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Memory mapping behaviour in QNX

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Memory mapping behaviour in QNX

Postby Koen » Thu Oct 06, 2016 8:35 am

I’m working on porting our text to speech code to work on QNX (6.6). One challenge is to keep RAM consumption as low as possible, as our high quality voices need access to around 200 Mbyte of data (stored in a single file).

We hoped that we could memory map this 200 Mbyte of data but it looks like mmap() on QNX has a different behaviour than on other OS’s. What we observe is that when a (4Kbyte ?) page is memory mapped, it never gets released before the file is unmapped. Since the access to this 200 Mbyte data block is fairly random (depends on the input text), we end up with the complete 200 Mbyte of data within a few seconds of generated speech.

Could this behaviour be confirmed, and if so, do you know if are there other ways (maybe unique to QNX) where old pages are released back to the OS (we have to play nicely with other processes that are running like media player, navigation, GUI, etc.)?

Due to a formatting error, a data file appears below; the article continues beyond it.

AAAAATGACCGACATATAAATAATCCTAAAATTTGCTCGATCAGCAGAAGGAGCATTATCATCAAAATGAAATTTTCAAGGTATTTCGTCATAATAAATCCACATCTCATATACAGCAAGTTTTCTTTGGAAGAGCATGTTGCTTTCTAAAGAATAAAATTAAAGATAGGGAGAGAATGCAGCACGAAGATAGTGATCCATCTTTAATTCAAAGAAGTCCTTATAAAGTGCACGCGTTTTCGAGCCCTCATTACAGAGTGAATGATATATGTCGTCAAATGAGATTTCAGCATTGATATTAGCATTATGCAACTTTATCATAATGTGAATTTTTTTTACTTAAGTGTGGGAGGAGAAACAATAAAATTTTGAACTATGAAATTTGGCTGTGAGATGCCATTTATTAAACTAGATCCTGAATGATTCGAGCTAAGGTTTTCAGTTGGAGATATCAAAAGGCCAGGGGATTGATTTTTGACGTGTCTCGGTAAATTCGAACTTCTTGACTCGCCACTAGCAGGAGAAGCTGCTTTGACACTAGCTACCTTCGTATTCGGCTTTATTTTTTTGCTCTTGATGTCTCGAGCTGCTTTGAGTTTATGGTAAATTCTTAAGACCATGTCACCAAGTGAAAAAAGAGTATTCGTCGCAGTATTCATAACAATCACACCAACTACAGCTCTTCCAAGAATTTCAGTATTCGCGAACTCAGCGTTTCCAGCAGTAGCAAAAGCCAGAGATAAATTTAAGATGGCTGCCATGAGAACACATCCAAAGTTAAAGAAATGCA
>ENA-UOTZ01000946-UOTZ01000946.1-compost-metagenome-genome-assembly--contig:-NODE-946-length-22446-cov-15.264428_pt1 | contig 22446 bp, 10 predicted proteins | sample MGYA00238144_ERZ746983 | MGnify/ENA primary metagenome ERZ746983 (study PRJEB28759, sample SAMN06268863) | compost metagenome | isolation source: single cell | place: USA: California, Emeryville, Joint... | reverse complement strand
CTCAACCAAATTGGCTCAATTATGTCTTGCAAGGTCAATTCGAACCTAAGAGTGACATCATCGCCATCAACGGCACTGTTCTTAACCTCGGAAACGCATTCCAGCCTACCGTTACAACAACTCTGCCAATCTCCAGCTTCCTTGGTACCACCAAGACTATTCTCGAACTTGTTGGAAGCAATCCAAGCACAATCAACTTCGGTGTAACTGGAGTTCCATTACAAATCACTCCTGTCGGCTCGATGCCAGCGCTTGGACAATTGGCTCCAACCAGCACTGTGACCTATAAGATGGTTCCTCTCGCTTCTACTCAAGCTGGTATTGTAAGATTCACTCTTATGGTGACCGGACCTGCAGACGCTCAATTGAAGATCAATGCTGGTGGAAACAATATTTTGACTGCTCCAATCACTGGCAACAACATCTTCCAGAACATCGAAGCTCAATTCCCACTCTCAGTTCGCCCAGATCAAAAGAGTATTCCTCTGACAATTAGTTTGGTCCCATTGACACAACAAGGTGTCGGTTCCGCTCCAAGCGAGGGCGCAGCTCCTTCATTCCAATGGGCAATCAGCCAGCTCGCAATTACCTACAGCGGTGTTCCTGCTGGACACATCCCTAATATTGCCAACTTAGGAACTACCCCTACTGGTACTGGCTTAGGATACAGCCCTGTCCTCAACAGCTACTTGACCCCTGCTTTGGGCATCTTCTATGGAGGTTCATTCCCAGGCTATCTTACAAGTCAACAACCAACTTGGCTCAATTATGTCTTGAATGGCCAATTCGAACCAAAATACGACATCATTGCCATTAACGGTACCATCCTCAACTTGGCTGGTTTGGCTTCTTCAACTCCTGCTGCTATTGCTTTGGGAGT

A second observation is that memory mapping a big file takes several seconds. This is unexpected as well since I thought one of the advantages/purpose of memory mapping is skipping the long load times of data into RAM. We use this line of code to mmap() the data file:

pFileData = mmap(0, cFileData, PROT_READ, MAP_SHARED, hFile, 0);

I think PROT_READ and MAP_SHARED are not so special as to cause long mapping times (on Linux and iOS, mmap() returns immediately).

Any insights on this memory mapping behaviour on QNX would be greatly appreciated.
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Re: Memory mapping behaviour in QNX

Postby maschoen » Sat Oct 08, 2016 5:48 am

I don't know whether you are correct about the behavior you describe, but I suspect so. You might want to check whether the Posix standard prescribes anything about this. QNX is supposed to be Posix compliant, although there are some gotcha's with Posix, that is there are some parts of Posix that are optional, so you can still call your OS Posix compliant without them.